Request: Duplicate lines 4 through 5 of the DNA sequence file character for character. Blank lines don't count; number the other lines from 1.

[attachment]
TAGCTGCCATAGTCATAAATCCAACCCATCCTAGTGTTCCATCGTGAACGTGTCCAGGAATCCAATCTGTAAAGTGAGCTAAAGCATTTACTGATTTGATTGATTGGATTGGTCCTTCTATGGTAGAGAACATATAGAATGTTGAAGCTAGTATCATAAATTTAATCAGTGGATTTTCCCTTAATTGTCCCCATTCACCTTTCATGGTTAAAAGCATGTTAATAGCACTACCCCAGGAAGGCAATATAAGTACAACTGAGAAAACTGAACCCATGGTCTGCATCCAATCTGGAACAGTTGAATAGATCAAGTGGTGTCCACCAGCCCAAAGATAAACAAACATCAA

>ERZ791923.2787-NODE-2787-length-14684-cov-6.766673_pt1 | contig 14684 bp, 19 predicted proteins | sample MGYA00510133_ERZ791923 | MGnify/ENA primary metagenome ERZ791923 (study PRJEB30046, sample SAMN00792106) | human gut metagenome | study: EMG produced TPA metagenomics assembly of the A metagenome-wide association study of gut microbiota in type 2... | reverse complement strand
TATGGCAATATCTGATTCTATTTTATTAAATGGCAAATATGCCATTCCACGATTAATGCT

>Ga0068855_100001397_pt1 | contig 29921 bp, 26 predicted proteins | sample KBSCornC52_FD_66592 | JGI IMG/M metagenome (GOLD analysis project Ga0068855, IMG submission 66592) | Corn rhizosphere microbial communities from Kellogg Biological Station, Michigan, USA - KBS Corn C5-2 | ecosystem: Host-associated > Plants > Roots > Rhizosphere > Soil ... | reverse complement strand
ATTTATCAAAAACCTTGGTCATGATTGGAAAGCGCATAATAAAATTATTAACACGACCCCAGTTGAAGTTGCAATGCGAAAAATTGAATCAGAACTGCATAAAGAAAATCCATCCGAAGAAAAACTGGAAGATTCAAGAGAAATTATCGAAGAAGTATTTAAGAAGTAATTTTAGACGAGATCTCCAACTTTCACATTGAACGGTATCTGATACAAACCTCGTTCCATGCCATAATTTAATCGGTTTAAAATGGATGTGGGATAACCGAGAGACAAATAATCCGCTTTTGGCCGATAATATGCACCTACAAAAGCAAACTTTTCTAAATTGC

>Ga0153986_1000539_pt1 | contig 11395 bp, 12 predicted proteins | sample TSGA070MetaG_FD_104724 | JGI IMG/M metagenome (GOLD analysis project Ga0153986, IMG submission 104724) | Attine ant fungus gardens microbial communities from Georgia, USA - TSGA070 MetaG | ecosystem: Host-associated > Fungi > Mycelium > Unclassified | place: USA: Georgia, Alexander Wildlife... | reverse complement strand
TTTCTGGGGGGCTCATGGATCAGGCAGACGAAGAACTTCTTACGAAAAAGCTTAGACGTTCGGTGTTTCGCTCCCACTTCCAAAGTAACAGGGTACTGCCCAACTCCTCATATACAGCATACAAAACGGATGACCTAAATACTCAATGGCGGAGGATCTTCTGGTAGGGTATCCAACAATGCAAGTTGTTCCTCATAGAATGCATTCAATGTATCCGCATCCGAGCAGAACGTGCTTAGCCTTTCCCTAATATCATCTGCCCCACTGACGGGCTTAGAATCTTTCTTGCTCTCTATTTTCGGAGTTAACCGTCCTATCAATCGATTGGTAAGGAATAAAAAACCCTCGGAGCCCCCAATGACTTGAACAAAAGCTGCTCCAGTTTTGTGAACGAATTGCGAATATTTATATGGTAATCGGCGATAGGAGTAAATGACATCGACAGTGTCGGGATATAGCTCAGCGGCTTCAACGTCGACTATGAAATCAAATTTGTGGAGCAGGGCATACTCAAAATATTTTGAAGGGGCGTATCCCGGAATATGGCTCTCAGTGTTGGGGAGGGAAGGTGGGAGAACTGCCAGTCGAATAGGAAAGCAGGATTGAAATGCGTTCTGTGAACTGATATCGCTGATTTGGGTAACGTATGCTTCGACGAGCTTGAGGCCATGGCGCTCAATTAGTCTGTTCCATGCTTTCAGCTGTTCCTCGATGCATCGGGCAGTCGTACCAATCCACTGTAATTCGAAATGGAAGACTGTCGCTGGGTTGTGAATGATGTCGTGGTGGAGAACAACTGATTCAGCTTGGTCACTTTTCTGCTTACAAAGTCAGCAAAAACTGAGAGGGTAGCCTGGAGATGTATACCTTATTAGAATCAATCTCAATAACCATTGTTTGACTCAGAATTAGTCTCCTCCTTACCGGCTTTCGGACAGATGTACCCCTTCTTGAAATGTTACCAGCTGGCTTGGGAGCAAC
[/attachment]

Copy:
>Ga0068855_100001397_pt1 | contig 29921 bp, 26 predicted proteins | sample KBSCornC52_FD_66592 | JGI IMG/M metagenome (GOLD analysis project Ga0068855, IMG submission 66592) | Corn rhizosphere microbial communities from Kellogg Biological Station, Michigan, USA - KBS Corn C5-2 | ecosystem: Host-associated > Plants > Roots > Rhizosphere > Soil ... | reverse complement strand
ATTTATCAAAAACCTTGGTCATGATTGGAAAGCGCATAATAAAATTATTAACACGACCCCAGTTGAAGTTGCAATGCGAAAAATTGAATCAGAACTGCATAAAGAAAATCCATCCGAAGAAAAACTGGAAGATTCAAGAGAAATTATCGAAGAAGTATTTAAGAAGTAATTTTAGACGAGATCTCCAACTTTCACATTGAACGGTATCTGATACAAACCTCGTTCCATGCCATAATTTAATCGGTTTAAAATGGATGTGGGATAACCGAGAGACAAATAATCCGCTTTTGGCCGATAATATGCACCTACAAAAGCAAACTTTTCTAAATTGC